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Category: Triperspectivalism (page 1 of 3)

Building a Church Movement of Gospel Centered Communities

I found the document posted below from years ago. It brought together a variety of resources and thoughts I and others have posted on leading Mission/Gospel Communities. It takes a lot of the writing/posts I did back in 2006-2008 on how Kaleo transitioned to Missional Communities. Some of these things looked great in theory, some worked and others are a work-in-progress.

It has been rewarding to hear of people over the years who have been influenced by some of these writings and the impact it has been to them. I have been blessed to hear some who were introduced to the MC-model through Goodmanson.com. I’m blessed to have been connected to people like David Fairchild, Jeff Vanderstelt, Caesar Kalinowski, Steve Timmis, Tim Chester, Mike Goheen and many others who shaped my thinking. Much of the thought has gone further than these ideas, and you can find them at the GCM Collective. The GCM Collective exists to promote, create and equip Gospel Communities on Mission. Today the GCM Collective is the largest organized community of missional leaders in the world.

For those who’d like to grab this pdf (see below), here’s an outline of some of what it covers:

OUTLINE
The Values of a Gospel-Centered Missional Community
Forms of Expressing the Church
– Triperspectival Ecclesiology
Elders
– Plurality of Elders & First Amongst Equals
– Leading a Decentralized Movement
– Missional Eldership
– Leading a Movement not an Institution
The Community
– The Gospel work in Community
– Missional Leaders in Community
– Leadership Development in Community
>> Missional Community Leaders
>> Deacons/Servants
>> Counselors
– Missional Community Leader Assessment Interview
Multiplying Missional Communities
Organic Movement – Reverse Church Planting

Download: (Sample of some of the pages, full pdf is 34 pages long)

Hope this is helpful! One day I wanted to take this, edit it, update it and create a e-book of sorts. Here’s a sample of a graphic from the pdf:

Furthering the Triperspectivalism Conversation

After David Fairchild spoke at the Soma 201 training in late 2010, he posted notes on Triperspectival Leadership with hopes that it will help leadership teams applying TriP. Wanted to reprint these to further the conversation:

The Danger of Overgeneralizing

Using TriP as a kind of quick profiling of personalities is not really helpful or healthy. The danger in any DISC or Meyers Brigg type of assessment is that it leaves out what can not be discerned on paper (e.g., human interaction through relationships in community, the work of discernment by way of the Holy Spirit, past performance, passions and aspirations). Making statements like, “oh, this person’s a priest, so they can’t…” or “they’re a king and we really need a…” is going to slow you down in the long run because (as we’ll see below) there are variances to consider within their perspective that may allow them to be a great fit for a role you wouldn’t have initially considered.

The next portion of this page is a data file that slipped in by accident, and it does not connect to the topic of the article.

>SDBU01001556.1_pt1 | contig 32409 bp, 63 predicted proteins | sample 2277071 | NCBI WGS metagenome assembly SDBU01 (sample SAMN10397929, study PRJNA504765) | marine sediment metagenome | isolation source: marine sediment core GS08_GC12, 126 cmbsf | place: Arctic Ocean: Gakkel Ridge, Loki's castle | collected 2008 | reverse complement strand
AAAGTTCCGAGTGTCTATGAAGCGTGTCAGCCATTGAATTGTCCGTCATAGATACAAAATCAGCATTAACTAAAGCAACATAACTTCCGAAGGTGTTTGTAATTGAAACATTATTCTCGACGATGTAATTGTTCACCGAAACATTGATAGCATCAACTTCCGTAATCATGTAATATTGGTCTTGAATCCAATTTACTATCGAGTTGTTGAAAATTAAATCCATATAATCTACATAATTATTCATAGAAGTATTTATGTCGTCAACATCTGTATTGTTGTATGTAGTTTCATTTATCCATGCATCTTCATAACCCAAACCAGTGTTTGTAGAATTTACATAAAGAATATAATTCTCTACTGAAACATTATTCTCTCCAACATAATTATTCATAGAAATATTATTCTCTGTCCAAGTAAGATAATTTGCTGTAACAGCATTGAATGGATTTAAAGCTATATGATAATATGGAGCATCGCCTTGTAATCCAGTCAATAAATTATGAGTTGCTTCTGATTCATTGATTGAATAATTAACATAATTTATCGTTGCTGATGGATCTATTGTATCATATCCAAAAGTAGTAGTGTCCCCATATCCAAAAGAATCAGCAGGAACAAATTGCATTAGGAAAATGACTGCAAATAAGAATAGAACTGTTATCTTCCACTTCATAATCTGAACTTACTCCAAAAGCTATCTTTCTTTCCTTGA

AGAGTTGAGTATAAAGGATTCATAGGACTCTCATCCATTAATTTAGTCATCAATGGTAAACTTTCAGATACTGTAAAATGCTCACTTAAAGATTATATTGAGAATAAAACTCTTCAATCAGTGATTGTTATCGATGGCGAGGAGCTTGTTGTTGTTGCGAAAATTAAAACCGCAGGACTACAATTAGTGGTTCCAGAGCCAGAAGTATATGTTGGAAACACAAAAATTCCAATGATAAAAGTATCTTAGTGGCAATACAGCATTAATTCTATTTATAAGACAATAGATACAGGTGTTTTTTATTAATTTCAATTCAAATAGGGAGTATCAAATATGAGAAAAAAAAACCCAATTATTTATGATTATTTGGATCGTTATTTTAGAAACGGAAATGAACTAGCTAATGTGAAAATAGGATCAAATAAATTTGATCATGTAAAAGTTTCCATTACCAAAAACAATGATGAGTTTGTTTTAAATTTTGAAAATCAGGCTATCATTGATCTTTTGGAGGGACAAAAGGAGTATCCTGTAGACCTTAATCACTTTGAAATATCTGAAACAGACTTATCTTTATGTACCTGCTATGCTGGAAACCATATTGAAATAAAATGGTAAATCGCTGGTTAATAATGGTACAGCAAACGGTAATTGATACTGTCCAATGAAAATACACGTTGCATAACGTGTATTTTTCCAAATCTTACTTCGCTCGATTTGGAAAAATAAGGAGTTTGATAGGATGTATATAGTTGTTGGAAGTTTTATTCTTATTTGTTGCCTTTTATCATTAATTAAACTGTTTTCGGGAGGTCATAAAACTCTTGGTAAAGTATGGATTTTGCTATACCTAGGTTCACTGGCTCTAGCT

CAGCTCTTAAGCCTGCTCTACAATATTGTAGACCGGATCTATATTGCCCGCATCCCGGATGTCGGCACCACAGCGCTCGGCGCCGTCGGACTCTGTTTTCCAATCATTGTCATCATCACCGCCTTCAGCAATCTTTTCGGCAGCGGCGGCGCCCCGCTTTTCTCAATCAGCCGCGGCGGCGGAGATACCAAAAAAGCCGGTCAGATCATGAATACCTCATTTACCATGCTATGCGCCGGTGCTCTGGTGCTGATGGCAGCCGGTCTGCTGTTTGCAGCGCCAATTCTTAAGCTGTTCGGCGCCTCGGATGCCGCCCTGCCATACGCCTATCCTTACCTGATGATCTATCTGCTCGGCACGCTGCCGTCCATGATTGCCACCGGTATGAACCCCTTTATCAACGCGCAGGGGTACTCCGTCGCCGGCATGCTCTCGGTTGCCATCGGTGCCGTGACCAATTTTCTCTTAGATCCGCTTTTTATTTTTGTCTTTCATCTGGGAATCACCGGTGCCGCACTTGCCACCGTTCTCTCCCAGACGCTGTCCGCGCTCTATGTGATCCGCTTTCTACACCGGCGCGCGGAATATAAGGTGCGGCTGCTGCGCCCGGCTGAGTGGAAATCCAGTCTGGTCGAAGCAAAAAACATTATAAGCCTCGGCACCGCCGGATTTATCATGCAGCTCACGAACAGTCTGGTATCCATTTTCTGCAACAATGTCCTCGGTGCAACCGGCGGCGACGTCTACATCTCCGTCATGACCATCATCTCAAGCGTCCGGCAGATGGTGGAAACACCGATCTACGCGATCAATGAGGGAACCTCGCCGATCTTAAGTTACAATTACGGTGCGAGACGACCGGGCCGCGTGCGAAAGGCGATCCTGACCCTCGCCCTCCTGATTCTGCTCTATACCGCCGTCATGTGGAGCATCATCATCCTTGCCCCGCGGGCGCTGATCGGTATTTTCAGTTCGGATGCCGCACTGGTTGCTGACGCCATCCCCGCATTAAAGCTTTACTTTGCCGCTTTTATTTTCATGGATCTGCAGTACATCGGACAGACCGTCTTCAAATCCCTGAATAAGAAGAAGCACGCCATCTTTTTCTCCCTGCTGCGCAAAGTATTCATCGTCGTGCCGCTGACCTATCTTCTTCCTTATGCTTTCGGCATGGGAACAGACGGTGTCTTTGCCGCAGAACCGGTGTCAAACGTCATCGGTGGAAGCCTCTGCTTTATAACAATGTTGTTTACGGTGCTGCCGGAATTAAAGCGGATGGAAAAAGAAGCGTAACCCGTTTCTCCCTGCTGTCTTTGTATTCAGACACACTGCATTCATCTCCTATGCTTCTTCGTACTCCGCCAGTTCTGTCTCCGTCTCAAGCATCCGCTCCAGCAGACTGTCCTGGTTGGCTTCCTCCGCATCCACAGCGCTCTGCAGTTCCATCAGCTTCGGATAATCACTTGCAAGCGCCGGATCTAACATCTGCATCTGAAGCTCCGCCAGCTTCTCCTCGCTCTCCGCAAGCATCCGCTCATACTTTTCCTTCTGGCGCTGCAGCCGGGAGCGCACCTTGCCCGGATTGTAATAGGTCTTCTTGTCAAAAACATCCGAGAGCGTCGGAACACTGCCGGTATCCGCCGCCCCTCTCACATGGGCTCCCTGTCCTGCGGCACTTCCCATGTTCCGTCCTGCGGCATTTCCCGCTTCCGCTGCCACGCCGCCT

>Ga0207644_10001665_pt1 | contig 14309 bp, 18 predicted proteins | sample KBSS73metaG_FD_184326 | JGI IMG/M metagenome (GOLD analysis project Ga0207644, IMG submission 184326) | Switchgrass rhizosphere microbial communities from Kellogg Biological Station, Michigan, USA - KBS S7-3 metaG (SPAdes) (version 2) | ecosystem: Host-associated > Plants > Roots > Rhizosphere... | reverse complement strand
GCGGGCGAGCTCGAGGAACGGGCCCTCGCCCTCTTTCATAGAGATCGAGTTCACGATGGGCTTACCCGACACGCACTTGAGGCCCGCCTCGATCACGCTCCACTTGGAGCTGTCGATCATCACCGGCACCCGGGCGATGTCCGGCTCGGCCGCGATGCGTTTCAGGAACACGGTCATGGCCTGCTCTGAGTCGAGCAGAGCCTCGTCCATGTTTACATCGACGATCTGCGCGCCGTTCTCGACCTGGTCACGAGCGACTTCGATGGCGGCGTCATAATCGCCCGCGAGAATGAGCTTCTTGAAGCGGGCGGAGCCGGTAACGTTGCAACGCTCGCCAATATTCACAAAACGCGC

Also, I’ve heard of churches use the TriP language to all but shun one of the perspectives because they thought they knew what “type” of person was needed. This betrays the point of TriP, which is to see each perspective relying upon and informing the others. God is the only one who is omniperspectival. We need each perspective to help us develop in our own area of weakness. Additionally, as you mature you move closer to the center of the PPK triangle since you’re growing in Christlikeness by listening and applying truth from other perspectives.

Ok, enough of the warning label.

Drilling Down PPK

There are different kinds of prophets, priests and kings based on their secondary perspective. In fact, their secondary perspective is sort of like their delivery method. In other words, you might be a priest and enjoy counseling, but your secondary is king. So you enjoy working with people that need pastoral care by applying wisdom to their particular situation like finances or work related counsel. This is effortless and easy for a kingly priest, but not so for a priestly priest. Let’s break it down.

PROPHETS

Prophetic Prophet

Prophetic prophets are usually concerned about the precise clarity of the word preached. They are more concerned that what they’re preaching is true than whether or not it’s practical or inwardly transforming. Not that these aren’t concerns for them, it’s just not what they are most concerned with. Think of John Piper or John Macarthur. These types of prophets are really, really needed and helpful to ensure we don’t pragmatically slide or emotionally decide what is true and accurate. Accuracy, doctrinal soundness and precept upon precept are words a prophetic prophet is comfortable using. Of course, the tendency is to slip into a kind of intellectualizing of the Gospel if not shaped and informed by other perspectives.

Priestly Prophets

Priestly prophets connect existentially with their hearers. They are able to take truth and effectively move the emotions and affections of others through their communication. Tim Keller is an excellent example of a priestly prophet that is gifted in communicating to the heart. This doesn’t mean they aren’t still normatively oriented, but the vehicle they use to communicate truth is existentially oriented. We need priestly prophets in our church. They help us to grasp the feel of the passage and move us to worship. In fact, their goal in preaching is heartfelt worship over intellectual stimulation or practical application. Heart, affections, adoration, and feeling the presence of God are words and ideas priestly prophets are comfortable with.

Kingly Prophets